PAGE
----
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Is it so surprising that bankruptcy numbers are down again? Is it because fewer people are running into trouble? In my book the answer to both questions is no.

As noted in my article from 2012 with the Daily Mirror ‘The people that are too poor to go bankrupt’ based on research completed at that time reveals that nearly half of those for whom bankruptcy is the only option are simply too poor and do not have the money to pursue it.

Bankruptcy numbers fall after the 2010 increase in fees

The cost for a consumer to petition their own bankruptcy has increased by 37% since June 2010 and in England and Wales currently stands at £705 per individual.

See from the table below that in 2009 (the year before the increase in fees) the number of those going bankrupt was near the 75,000 mark and that the number for 2014 has dropped to just over 20,000. 

Read more: Should we be doing more to help those that cannot afford the cost to go bankrupt?

 

With the spike in the numbers of borrowers receiving a County Court Judgement (CCJ), 698,166 in England and Wales in 2014, 30 per cent more than in 2013 and the highest number in any year since 2009, consumers need to be aware that any unsecured debt such as a credit or store card debt, a personal or payday loan, an overdraft or even a catalogue debt, can, if you own your own home, end up as a secured debt, just like your mortgage.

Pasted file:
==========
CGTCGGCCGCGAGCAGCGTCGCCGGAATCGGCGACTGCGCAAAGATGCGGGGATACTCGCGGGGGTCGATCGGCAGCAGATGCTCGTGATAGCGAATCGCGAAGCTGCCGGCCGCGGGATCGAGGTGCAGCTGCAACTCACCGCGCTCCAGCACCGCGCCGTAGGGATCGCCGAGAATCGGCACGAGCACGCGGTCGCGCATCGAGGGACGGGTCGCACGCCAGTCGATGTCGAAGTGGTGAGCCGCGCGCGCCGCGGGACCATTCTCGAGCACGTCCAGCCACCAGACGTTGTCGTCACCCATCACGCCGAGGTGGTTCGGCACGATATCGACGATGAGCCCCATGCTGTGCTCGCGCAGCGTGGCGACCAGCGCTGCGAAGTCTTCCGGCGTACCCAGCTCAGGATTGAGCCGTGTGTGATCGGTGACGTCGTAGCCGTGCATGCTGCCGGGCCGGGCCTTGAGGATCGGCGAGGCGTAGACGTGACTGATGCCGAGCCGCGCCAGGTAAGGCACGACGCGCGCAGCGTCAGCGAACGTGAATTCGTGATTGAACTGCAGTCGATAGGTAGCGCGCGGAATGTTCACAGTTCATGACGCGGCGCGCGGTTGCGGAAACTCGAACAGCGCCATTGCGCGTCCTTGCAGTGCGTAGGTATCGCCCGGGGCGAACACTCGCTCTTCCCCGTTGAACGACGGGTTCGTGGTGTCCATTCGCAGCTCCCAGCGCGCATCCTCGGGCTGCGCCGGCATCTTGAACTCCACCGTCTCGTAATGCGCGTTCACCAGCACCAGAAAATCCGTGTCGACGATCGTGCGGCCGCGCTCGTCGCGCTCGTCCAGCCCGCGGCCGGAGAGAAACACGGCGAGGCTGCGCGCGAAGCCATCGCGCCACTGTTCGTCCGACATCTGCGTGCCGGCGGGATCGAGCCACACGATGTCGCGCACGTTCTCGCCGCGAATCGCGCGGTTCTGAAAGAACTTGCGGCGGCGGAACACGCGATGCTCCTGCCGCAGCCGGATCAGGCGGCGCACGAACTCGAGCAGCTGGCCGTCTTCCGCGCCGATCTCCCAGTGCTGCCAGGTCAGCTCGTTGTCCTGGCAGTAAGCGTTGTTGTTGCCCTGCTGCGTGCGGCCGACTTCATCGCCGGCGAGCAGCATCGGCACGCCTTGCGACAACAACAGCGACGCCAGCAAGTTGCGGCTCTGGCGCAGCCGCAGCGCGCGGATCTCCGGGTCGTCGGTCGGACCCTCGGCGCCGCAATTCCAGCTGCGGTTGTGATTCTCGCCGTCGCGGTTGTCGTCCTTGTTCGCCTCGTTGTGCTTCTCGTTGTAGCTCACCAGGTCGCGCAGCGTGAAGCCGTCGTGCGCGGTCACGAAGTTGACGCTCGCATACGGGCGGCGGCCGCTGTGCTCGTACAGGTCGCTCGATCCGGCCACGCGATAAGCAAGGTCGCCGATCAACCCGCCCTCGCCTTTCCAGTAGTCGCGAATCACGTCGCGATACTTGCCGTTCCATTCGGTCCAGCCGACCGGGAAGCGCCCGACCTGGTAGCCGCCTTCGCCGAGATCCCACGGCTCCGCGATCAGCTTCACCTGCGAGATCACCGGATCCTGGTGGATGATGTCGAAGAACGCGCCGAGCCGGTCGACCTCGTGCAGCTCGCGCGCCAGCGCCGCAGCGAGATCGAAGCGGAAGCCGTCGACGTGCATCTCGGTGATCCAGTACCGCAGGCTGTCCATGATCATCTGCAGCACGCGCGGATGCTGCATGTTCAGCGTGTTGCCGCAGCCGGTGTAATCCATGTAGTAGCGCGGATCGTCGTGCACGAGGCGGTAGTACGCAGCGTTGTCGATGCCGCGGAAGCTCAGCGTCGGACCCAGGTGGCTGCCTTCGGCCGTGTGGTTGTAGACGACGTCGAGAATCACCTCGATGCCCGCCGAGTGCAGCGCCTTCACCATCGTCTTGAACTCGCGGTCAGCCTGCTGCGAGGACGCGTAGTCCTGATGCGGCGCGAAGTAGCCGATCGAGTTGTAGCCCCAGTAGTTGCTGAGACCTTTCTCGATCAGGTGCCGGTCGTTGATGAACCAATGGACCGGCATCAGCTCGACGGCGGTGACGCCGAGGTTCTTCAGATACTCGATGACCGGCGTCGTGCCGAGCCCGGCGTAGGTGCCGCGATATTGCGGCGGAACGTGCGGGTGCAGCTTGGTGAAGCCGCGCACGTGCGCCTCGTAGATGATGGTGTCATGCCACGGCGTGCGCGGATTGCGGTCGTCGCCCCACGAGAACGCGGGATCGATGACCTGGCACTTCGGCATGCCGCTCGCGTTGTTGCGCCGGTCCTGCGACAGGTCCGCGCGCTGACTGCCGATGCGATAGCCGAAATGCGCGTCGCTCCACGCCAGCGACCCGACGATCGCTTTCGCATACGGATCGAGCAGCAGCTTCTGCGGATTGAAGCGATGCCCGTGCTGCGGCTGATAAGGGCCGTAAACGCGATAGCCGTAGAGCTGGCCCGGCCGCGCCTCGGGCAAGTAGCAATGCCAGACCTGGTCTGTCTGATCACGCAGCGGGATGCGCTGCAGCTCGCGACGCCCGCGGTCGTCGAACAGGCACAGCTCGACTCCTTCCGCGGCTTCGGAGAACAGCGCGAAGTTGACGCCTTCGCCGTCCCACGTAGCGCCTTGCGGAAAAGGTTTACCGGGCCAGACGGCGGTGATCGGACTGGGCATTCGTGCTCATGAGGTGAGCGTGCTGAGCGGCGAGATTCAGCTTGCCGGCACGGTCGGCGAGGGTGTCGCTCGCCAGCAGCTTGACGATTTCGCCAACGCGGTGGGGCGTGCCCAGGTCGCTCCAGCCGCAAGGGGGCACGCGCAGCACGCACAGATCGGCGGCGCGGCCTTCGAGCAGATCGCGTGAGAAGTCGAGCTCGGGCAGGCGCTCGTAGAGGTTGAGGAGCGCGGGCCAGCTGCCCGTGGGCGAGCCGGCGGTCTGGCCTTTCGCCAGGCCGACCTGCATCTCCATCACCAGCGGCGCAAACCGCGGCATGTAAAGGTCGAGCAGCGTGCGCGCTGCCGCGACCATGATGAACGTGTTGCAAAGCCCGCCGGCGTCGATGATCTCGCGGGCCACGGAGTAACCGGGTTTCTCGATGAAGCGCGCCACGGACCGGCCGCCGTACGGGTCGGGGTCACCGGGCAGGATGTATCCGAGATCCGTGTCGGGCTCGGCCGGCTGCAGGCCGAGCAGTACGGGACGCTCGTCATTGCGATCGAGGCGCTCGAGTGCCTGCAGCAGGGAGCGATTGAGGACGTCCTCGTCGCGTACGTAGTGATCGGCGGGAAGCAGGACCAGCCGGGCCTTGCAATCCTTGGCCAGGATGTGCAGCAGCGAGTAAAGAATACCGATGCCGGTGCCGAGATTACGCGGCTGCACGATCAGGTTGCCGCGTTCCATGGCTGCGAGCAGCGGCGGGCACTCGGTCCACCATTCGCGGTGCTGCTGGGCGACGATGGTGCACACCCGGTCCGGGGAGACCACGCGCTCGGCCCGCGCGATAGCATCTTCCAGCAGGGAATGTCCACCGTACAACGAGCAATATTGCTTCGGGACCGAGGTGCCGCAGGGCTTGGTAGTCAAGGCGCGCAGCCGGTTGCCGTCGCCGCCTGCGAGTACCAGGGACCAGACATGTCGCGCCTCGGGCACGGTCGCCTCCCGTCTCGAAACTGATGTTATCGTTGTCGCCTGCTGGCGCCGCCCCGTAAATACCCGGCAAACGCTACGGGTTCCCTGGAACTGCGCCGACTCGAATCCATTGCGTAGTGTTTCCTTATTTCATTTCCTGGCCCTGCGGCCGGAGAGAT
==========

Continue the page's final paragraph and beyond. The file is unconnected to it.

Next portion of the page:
Fall behind with any of the above debts and the debt including interest is £1,000 or more then under new rules issued on 1 October 2012 the unsecured lender can easily apply to the court to put these debts on your house, a bit like a second mortgage and, at the same time, apply for a County Court Judgement (CCJ).

What the new rules mean

Read more: As CCJs surge should I be worried about a credit card debt if I’m a house owner? Err, yes!

 

It’s heartening to see that The Insolvency Service consultation with the debt management industry has been rewarded with improvements to the working of Debt Relief Orders (DROs) with the key changes being increasing the maximum amount of unsecured debt that can be included in a DRO from £15,000 to £20,000. Although many debt counsellors have been calling for a maximum level of £30,000 this is a start and welcomed news as this move alone is expected to enable an additional 3,600 more people access to the debt remedy instead of the more arduous bankruptcy process.